But even without legacy, you might have to use certain technologies to get the extra 5% and you just might not have the research talent in the organization to get this done. If you had focused on more research talent and fostering research in general, you would have lost a lot of execution on the way. But maybe those 5% extra were the differentiatior that adds the customers 40% more value where even adding 20% of extra value isn’t enough and where all your competitors due to legacy would never cross the 20%. Yes, in this case choosing execution killed your shot to take the entire market. And now you are a nieche in a nieche with 3% market share in a tiny market.
Tension 3: Competitor Intelligence or Competitor Idiocracy
The first naive view on differentiated feature support among competitors is that people chose to rationally differentiate by focusing on different features. That often is accurate.
But now you add that some companies just are not able to produce certain features, which is why you have an over exposure of other types of features.
Both is only relevant when thinking about the third aspect. Those companies might have had the chance and opportunity and ability to build out other features, but they learned from the market that the ones they build are having better cash returns. More cash flow means more ability to re-invest. More growth. More M&A. More market dominance. Better margins. Etc.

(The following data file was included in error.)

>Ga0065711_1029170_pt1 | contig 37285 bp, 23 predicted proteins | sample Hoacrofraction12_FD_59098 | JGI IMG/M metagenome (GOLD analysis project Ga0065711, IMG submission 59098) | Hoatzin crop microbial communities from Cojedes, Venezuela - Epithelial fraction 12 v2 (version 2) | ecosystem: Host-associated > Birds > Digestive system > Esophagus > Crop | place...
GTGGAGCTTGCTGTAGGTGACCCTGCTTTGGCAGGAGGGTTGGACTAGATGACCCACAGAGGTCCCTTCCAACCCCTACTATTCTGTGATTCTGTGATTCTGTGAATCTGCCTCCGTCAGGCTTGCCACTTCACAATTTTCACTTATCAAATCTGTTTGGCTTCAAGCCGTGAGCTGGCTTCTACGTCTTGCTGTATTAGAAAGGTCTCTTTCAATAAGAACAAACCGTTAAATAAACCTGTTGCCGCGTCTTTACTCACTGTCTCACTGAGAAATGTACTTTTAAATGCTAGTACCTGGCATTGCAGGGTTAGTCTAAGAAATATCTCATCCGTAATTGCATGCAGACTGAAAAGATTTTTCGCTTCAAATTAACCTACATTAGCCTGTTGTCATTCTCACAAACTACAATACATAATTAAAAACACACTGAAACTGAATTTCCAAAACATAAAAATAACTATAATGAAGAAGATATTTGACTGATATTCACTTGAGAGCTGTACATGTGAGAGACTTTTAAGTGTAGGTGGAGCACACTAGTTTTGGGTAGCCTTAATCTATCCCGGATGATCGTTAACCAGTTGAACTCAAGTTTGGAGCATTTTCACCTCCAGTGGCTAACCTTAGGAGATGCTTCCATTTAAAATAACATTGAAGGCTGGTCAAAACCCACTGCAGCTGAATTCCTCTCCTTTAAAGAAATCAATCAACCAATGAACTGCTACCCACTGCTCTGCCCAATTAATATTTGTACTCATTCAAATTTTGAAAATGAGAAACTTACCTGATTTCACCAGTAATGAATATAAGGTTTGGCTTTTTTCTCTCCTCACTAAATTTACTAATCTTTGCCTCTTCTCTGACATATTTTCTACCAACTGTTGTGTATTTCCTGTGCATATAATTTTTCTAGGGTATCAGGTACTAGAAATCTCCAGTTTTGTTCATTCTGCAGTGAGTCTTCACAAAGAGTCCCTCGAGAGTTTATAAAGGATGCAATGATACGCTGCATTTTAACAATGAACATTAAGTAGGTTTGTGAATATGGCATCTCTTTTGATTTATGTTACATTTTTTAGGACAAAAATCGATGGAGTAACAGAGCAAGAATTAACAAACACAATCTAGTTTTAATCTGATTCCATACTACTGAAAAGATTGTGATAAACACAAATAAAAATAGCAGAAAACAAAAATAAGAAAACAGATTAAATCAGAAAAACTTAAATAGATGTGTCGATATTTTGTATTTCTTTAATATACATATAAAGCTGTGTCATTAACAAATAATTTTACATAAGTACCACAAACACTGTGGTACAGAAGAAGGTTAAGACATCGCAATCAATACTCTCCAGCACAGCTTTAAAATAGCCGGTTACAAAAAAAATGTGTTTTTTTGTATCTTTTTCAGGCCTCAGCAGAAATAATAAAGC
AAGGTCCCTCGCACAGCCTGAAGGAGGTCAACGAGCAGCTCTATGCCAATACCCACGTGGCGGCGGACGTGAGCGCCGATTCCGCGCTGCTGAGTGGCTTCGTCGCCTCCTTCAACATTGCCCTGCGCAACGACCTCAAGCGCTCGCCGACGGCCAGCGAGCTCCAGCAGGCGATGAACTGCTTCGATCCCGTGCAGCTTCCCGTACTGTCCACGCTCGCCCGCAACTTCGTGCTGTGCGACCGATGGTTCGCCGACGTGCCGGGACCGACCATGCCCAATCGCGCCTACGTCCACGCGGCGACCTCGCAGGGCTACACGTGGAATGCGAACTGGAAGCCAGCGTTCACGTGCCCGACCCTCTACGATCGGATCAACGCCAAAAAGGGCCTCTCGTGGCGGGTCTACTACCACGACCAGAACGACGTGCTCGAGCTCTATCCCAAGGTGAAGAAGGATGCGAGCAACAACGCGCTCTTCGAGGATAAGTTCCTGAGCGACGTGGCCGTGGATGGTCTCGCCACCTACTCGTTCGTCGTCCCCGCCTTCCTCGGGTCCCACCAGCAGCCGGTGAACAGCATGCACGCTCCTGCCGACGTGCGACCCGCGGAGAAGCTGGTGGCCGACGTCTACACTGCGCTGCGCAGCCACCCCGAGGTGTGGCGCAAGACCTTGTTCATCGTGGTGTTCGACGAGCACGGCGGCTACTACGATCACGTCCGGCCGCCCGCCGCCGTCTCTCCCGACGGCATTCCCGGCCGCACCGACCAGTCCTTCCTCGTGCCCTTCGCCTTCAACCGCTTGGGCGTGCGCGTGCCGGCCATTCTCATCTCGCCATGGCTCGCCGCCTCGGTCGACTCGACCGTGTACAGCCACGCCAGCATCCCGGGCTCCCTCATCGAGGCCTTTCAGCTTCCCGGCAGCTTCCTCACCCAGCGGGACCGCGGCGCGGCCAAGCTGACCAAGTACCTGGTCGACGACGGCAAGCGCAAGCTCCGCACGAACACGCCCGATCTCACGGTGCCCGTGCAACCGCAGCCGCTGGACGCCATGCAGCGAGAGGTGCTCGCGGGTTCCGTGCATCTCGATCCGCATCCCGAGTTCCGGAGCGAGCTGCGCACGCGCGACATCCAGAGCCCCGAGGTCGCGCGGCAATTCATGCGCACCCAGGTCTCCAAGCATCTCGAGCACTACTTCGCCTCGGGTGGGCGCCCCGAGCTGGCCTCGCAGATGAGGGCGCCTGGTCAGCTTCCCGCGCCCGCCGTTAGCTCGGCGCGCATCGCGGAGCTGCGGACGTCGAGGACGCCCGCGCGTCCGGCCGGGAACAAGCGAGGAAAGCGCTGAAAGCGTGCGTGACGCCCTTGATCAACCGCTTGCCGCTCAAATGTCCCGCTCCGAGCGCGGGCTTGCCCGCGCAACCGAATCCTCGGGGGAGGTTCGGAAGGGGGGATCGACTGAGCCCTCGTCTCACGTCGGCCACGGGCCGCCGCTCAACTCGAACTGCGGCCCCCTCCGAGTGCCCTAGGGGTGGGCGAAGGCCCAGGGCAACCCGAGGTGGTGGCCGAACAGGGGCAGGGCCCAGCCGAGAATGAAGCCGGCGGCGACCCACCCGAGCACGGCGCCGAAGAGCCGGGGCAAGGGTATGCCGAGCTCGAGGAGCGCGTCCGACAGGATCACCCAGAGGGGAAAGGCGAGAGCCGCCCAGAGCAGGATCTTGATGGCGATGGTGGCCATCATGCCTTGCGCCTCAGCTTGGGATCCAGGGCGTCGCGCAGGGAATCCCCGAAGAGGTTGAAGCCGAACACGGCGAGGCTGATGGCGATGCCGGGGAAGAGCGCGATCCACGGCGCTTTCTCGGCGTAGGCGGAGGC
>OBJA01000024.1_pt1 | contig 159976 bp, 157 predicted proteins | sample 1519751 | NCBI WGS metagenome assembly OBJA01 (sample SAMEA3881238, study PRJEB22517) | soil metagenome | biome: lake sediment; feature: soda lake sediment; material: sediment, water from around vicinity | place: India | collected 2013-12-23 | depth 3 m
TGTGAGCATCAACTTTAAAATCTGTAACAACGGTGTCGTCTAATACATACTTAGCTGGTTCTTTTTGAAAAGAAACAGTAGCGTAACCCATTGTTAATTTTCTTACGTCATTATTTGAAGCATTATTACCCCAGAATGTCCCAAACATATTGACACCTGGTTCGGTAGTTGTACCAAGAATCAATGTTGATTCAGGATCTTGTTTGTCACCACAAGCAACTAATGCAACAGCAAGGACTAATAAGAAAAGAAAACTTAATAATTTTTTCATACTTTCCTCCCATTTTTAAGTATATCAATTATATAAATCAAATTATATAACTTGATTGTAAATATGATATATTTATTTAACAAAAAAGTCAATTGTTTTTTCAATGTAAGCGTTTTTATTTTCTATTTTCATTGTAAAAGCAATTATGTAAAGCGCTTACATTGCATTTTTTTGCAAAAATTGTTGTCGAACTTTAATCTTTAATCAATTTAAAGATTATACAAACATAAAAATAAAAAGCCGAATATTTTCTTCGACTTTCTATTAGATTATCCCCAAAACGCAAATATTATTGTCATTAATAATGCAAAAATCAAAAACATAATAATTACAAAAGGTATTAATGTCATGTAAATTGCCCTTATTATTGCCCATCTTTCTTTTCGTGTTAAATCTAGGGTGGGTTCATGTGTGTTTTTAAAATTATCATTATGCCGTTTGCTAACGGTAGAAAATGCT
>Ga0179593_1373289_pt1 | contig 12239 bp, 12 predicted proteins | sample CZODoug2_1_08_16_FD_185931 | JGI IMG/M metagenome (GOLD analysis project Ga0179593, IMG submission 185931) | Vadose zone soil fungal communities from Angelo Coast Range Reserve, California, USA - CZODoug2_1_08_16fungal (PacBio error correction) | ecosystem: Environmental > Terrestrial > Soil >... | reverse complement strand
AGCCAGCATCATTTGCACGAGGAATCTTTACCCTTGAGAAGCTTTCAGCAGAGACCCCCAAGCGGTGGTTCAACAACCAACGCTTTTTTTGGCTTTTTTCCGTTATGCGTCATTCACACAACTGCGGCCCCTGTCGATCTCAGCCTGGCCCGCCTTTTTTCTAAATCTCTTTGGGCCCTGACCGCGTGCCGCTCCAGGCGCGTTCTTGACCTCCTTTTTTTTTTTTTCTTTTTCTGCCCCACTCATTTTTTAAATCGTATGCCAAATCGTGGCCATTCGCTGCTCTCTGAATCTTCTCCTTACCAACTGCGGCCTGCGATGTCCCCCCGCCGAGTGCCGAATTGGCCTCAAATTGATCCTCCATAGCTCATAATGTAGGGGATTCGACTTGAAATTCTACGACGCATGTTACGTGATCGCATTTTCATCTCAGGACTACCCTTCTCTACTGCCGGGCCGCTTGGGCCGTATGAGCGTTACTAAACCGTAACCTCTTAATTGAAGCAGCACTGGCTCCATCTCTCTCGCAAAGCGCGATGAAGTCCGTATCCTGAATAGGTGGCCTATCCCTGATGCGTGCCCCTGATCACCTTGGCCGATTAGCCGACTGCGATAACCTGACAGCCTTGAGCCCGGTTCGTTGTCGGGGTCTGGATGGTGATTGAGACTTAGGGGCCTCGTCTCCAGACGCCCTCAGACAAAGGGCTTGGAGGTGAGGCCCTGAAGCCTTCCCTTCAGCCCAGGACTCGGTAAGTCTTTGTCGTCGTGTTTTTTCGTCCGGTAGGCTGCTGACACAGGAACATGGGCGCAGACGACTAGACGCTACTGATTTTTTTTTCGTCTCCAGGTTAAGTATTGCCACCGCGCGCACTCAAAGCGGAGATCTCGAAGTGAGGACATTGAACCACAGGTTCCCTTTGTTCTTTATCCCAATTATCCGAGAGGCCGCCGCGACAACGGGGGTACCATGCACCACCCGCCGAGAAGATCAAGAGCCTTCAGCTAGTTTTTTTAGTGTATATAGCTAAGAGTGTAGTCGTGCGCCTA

But then also, it could just refect a blind vision and it could be a random and unssucessful choice.
And last but not least, depending on how good others are on these things, competitve pressure, talent access and the lower performance on the above can also just lead to unsound decisions and lack of cash to actually improve the system and build key new features in due time.
How to do proper competitor research
First of all, you need to understand the domain and the difficulty of things. Only then you know if certain things that might be very high value are not done because of reasons or because it was too hard to do.
The visionary understanding must be there. A very deep of technical possibilities, demand and willingness to pay for things, a conceptually wide and deep understanding of the domain. As to understand and evaluate visionary benefits and fallacies of competitors and build out a competitive vision.
List goes on. Important is that you need internal champions from different domains in your organization to get the whole picture of understanding competition. Reports from those champions are crucial. And the effort put into this extra work depends on how important you think this exercise is. Being differentiated, highly focused on having and executing on superior vision and developing to market as to maximize cash flows for faster growth.
So overall, lots of things to consider. Nothing is wrong. Not the procurement view. Not the simple excel table. Not the conjoint view. Not the visionary arguments. Etc. etc. Etc. it is just really lots of work, lots of effort and energy for a company. It must be orchestrated well. But it is an art. Not a science. Even here, product management can be a make or break or kill or bill element of the organizational strategy. If you have good product managers. If they suck. You suck.